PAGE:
Petty crook and cop-killer Martin Rome, in bad shape from wounds in the hospital prison ward, still refuses to help slimy lawyer Niles clear his client by confessing to another crime. Police Lt. Candella must check Niles' allegation; a friend of the Rome family, he walks a tightrope between sentiment and cynicism. When Martin fears Candella will implicate his girlfriend Teena, he'll do anything to protect her. How many others will he drag down to disaster with him? Written by
Rod Crawford <firstname.lastname@example.org>
Midway through the film, while Rome is knifing Niles to death, the latter manages to pull a pistol from his desk drawer, but is only able to fire 1 shot through the ceiling; moments later we see Niles' secretary, who was eavesdropping just outside the door, is seen dropping dead, apparently from that bullet. See more »
Gritty crime drama benefits from NYC location shooting...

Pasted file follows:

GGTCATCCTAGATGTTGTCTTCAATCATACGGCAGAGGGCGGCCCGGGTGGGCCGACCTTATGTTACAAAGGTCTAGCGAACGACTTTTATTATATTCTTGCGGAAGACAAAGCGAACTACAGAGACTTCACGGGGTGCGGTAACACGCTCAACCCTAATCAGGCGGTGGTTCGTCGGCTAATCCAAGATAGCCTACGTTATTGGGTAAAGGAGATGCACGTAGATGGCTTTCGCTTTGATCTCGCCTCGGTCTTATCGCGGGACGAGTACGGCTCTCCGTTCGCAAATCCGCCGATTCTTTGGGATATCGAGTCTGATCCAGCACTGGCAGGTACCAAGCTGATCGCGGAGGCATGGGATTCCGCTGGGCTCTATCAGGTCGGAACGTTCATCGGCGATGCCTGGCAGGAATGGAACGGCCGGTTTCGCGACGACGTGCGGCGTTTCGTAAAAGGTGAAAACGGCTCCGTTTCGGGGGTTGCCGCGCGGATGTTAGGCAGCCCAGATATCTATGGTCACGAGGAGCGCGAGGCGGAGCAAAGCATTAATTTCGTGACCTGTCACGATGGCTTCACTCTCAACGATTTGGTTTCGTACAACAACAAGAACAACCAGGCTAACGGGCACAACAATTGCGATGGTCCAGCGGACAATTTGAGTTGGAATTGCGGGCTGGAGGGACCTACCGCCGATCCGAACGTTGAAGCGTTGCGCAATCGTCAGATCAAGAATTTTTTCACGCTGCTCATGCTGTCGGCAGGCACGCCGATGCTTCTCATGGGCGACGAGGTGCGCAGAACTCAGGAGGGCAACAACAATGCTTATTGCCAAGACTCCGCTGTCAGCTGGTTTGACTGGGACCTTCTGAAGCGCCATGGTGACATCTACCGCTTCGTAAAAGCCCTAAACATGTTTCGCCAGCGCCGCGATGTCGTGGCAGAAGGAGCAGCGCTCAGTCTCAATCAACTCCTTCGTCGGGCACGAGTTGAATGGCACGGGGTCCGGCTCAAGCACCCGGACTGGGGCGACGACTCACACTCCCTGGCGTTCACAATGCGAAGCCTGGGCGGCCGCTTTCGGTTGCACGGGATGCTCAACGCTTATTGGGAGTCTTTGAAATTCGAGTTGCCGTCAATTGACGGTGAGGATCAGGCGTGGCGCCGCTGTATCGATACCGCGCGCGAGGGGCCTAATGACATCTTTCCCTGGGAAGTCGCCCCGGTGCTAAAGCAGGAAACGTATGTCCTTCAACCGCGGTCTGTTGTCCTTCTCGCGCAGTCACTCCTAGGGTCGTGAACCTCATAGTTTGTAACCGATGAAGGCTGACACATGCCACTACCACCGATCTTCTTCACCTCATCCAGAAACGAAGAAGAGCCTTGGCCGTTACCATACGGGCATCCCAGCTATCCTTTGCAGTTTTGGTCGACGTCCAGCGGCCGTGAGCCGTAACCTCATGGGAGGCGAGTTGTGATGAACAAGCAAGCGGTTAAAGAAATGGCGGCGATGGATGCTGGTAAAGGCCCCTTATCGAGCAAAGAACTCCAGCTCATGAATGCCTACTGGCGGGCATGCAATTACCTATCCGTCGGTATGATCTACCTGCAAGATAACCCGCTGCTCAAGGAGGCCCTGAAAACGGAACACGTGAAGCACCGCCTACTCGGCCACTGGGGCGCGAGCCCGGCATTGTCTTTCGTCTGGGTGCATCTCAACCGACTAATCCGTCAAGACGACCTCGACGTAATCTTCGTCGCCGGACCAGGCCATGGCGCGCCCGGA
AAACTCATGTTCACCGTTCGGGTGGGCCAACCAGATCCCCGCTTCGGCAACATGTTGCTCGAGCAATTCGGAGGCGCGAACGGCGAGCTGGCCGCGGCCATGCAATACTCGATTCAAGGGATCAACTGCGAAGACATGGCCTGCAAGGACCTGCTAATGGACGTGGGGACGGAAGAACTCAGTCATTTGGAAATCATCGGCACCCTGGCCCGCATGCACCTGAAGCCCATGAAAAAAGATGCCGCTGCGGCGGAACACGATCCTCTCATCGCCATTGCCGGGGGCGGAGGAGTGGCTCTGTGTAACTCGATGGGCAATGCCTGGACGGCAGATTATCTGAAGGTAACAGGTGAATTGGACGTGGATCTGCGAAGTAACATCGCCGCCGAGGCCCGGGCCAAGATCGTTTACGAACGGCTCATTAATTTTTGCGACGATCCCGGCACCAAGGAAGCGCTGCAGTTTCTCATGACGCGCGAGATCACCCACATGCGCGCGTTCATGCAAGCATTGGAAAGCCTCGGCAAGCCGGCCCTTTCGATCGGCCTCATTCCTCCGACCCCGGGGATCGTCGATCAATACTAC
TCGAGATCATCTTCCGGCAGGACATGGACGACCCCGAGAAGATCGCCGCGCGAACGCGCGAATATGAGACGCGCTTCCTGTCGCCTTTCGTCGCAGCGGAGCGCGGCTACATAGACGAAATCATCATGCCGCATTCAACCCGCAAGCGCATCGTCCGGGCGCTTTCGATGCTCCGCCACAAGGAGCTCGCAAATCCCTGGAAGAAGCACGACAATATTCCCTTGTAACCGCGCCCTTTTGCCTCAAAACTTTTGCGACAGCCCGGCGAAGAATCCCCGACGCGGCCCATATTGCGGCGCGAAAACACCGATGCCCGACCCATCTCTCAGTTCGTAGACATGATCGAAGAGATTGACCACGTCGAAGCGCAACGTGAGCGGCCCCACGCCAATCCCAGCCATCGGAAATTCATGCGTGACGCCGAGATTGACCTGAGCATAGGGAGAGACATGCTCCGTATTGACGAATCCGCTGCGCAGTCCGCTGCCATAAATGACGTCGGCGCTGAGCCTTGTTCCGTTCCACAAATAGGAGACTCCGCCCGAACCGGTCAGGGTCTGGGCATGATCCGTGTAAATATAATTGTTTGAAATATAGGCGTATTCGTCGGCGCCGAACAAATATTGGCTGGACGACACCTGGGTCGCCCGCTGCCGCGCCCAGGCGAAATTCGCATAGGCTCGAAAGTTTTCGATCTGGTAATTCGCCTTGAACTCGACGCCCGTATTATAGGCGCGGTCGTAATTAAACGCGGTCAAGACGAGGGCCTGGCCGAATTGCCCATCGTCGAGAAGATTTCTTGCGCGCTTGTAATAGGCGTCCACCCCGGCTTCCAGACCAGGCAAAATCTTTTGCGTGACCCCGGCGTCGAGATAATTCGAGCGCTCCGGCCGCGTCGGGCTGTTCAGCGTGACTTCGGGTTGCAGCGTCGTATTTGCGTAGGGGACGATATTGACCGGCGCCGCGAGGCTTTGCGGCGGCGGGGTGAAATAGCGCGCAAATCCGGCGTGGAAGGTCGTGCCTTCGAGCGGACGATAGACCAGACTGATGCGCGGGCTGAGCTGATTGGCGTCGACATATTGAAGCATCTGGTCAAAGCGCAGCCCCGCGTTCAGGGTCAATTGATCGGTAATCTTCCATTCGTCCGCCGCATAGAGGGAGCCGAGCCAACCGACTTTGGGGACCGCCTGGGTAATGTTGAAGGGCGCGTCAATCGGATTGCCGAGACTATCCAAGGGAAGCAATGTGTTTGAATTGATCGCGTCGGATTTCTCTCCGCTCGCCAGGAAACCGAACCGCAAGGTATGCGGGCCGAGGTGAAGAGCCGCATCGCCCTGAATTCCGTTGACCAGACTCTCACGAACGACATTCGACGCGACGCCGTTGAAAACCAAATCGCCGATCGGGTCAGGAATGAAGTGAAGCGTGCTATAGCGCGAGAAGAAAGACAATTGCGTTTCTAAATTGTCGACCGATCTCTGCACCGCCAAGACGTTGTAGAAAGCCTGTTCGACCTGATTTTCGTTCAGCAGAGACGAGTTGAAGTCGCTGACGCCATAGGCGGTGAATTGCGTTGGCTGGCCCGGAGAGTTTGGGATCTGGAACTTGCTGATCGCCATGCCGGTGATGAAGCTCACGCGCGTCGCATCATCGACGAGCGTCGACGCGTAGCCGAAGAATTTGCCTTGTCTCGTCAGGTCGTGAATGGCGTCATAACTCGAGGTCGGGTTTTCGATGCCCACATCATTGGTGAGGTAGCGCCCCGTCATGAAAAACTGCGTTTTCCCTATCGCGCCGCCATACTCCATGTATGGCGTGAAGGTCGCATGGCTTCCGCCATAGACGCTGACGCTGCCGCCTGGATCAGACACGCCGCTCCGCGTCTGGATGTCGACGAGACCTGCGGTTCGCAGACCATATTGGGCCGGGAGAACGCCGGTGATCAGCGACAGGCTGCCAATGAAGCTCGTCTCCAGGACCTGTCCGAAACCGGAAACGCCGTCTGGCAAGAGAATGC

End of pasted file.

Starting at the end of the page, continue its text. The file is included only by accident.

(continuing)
Robert Siodmak took to the city streets of New York for much of the location shooting in CRY OF THE CITY and it gives the whole story much more credence. Furthermore, the classic B&W photography of the city streets, a study in sunlight and shadows, heightens the tense mood and atmosphere of an engrossing crime story.
VICTOR MATURE and RICHARD CONTE are adversaries, one good, the other bad, buddies who grew up together on the city streets. Mature is a police lieutenant whose mission it is to find Conte once he's escaped from jail, with most of the story involved in Mature's search for the ruthless thug who has committed several serious crimes including murder.
The final scenes with Mature finally cornering Conte in a church are filled with high tension, thanks to director Siodmak's expert direction. He gets fully developed characterizations from his principal actors, as well as the supporting cast which includes FRED CLARK, DEBRA PAGET, TOMMY COOK, SHELLEY WINTERS and a standout turn from HOPE EMERSON as a woman intent on a jewel heist.
New Yorkers will be especially interested in seeing the Third Ave. El appearing prominently in one of the lower Manhattan scenes, as well as other Manhattan shots that show the city as it existed in '48. A classic example of '40s film noir.
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